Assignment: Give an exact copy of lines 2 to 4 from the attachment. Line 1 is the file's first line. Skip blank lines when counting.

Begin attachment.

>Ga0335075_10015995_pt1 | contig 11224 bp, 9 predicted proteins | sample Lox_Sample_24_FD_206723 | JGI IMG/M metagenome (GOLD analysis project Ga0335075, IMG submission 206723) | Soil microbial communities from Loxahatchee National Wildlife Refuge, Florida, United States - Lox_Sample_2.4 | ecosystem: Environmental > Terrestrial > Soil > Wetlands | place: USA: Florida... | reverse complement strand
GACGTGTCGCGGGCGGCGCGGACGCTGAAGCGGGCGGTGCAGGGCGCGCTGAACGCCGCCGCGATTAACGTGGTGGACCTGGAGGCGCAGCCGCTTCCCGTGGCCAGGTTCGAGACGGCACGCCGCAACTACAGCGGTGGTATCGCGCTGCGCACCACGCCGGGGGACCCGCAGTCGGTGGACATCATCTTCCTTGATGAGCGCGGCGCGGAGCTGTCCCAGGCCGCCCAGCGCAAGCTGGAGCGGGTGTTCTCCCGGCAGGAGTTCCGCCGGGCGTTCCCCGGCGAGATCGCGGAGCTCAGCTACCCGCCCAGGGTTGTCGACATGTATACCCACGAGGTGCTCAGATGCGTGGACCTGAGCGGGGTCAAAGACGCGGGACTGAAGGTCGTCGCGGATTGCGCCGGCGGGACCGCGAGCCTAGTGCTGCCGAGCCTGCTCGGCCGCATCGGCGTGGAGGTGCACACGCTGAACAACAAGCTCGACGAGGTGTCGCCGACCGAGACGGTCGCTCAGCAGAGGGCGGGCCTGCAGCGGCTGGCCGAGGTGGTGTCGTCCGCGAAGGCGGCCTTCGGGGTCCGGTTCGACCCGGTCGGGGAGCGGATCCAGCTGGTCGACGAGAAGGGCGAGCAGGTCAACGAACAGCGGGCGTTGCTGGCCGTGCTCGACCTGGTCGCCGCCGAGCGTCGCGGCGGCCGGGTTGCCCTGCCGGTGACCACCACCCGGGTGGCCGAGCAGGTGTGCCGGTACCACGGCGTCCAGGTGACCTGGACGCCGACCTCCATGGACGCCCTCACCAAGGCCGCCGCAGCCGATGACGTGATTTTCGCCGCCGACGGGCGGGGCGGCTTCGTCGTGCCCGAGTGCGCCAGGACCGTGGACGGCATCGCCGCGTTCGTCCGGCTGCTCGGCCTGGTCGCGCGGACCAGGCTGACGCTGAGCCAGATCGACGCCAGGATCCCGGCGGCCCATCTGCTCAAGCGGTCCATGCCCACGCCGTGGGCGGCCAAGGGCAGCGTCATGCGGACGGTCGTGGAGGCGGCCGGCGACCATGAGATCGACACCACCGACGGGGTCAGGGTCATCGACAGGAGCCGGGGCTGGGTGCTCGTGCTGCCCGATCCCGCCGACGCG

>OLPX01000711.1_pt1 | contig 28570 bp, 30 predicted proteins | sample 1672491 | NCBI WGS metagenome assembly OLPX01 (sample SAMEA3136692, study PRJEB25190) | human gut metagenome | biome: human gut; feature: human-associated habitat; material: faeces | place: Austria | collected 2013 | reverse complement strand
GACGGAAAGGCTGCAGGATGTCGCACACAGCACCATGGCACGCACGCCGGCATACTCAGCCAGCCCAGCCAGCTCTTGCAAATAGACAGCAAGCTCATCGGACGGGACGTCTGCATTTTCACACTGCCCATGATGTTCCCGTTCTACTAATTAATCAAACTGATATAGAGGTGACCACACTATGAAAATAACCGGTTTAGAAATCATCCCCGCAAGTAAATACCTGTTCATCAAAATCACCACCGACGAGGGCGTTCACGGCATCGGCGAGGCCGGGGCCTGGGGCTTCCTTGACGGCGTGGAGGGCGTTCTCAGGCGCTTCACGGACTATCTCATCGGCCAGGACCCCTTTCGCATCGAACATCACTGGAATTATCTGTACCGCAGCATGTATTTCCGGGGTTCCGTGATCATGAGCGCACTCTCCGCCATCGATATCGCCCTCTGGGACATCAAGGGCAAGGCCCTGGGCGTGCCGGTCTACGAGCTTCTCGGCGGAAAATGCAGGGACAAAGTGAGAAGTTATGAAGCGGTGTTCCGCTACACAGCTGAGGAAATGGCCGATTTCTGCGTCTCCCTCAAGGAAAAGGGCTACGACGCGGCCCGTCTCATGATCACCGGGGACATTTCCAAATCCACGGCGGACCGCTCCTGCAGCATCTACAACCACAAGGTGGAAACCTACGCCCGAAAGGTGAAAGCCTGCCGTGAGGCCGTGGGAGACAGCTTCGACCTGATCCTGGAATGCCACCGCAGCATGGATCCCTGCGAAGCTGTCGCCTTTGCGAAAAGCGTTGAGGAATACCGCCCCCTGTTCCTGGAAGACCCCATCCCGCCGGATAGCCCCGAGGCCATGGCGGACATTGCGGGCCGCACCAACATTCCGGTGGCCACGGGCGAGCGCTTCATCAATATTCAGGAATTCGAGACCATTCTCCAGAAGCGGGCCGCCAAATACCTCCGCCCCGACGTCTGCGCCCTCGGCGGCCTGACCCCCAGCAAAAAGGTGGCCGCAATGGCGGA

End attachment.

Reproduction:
GACGTGTCGCGGGCGGCGCGGACGCTGAAGCGGGCGGTGCAGGGCGCGCTGAACGCCGCCGCGATTAACGTGGTGGACCTGGAGGCGCAGCCGCTTCCCGTGGCCAGGTTCGAGACGGCACGCCGCAACTACAGCGGTGGTATCGCGCTGCGCACCACGCCGGGGGACCCGCAGTCGGTGGACATCATCTTCCTTGATGAGCGCGGCGCGGAGCTGTCCCAGGCCGCCCAGCGCAAGCTGGAGCGGGTGTTCTCCCGGCAGGAGTTCCGCCGGGCGTTCCCCGGCGAGATCGCGGAGCTCAGCTACCCGCCCAGGGTTGTCGACATGTATACCCACGAGGTGCTCAGATGCGTGGACCTGAGCGGGGTCAAAGACGCGGGACTGAAGGTCGTCGCGGATTGCGCCGGCGGGACCGCGAGCCTAGTGCTGCCGAGCCTGCTCGGCCGCATCGGCGTGGAGGTGCACACGCTGAACAACAAGCTCGACGAGGTGTCGCCGACCGAGACGGTCGCTCAGCAGAGGGCGGGCCTGCAGCGGCTGGCCGAGGTGGTGTCGTCCGCGAAGGCGGCCTTCGGGGTCCGGTTCGACCCGGTCGGGGAGCGGATCCAGCTGGTCGACGAGAAGGGCGAGCAGGTCAACGAACAGCGGGCGTTGCTGGCCGTGCTCGACCTGGTCGCCGCCGAGCGTCGCGGCGGCCGGGTTGCCCTGCCGGTGACCACCACCCGGGTGGCCGAGCAGGTGTGCCGGTACCACGGCGTCCAGGTGACCTGGACGCCGACCTCCATGGACGCCCTCACCAAGGCCGCCGCAGCCGATGACGTGATTTTCGCCGCCGACGGGCGGGGCGGCTTCGTCGTGCCCGAGTGCGCCAGGACCGTGGACGGCATCGCCGCGTTCGTCCGGCTGCTCGGCCTGGTCGCGCGGACCAGGCTGACGCTGAGCCAGATCGACGCCAGGATCCCGGCGGCCCATCTGCTCAAGCGGTCCATGCCCACGCCGTGGGCGGCCAAGGGCAGCGTCATGCGGACGGTCGTGGAGGCGGCCGGCGACCATGAGATCGACACCACCGACGGGGTCAGGGTCATCGACAGGAGCCGGGGCTGGGTGCTCGTGCTGCCCGATCCCGCCGACGCG

>OLPX01000711.1_pt1 | contig 28570 bp, 30 predicted proteins | sample 1672491 | NCBI WGS metagenome assembly OLPX01 (sample SAMEA3136692, study PRJEB25190) | human gut metagenome | biome: human gut; feature: human-associated habitat; material: faeces | place: Austria | collected 2013 | reverse complement strand
GACGGAAAGGCTGCAGGATGTCGCACACAGCACCATGGCACGCACGCCGGCATACTCAGCCAGCCCAGCCAGCTCTTGCAAATAGACAGCAAGCTCATCGGACGGGACGTCTGCATTTTCACACTGCCCATGATGTTCCCGTTCTACTAATTAATCAAACTGATATAGAGGTGACCACACTATGAAAATAACCGGTTTAGAAATCATCCCCGCAAGTAAATACCTGTTCATCAAAATCACCACCGACGAGGGCGTTCACGGCATCGGCGAGGCCGGGGCCTGGGGCTTCCTTGACGGCGTGGAGGGCGTTCTCAGGCGCTTCACGGACTATCTCATCGGCCAGGACCCCTTTCGCATCGAACATCACTGGAATTATCTGTACCGCAGCATGTATTTCCGGGGTTCCGTGATCATGAGCGCACTCTCCGCCATCGATATCGCCCTCTGGGACATCAAGGGCAAGGCCCTGGGCGTGCCGGTCTACGAGCTTCTCGGCGGAAAATGCAGGGACAAAGTGAGAAGTTATGAAGCGGTGTTCCGCTACACAGCTGAGGAAATGGCCGATTTCTGCGTCTCCCTCAAGGAAAAGGGCTACGACGCGGCCCGTCTCATGATCACCGGGGACATTTCCAAATCCACGGCGGACCGCTCCTGCAGCATCTACAACCACAAGGTGGAAACCTACGCCCGAAAGGTGAAAGCCTGCCGTGAGGCCGTGGGAGACAGCTTCGACCTGATCCTGGAATGCCACCGCAGCATGGATCCCTGCGAAGCTGTCGCCTTTGCGAAAAGCGTTGAGGAATACCGCCCCCTGTTCCTGGAAGACCCCATCCCGCCGGATAGCCCCGAGGCCATGGCGGACATTGCGGGCCGCACCAACATTCCGGTGGCCACGGGCGAGCGCTTCATCAATATTCAGGAATTCGAGACCATTCTCCAGAAGCGGGCCGCCAAATACCTCCGCCCCGACGTCTGCGCCCTCGGCGGCCTGACCCCCAGCAAAAAGGTGGCCGCAATGGCGGA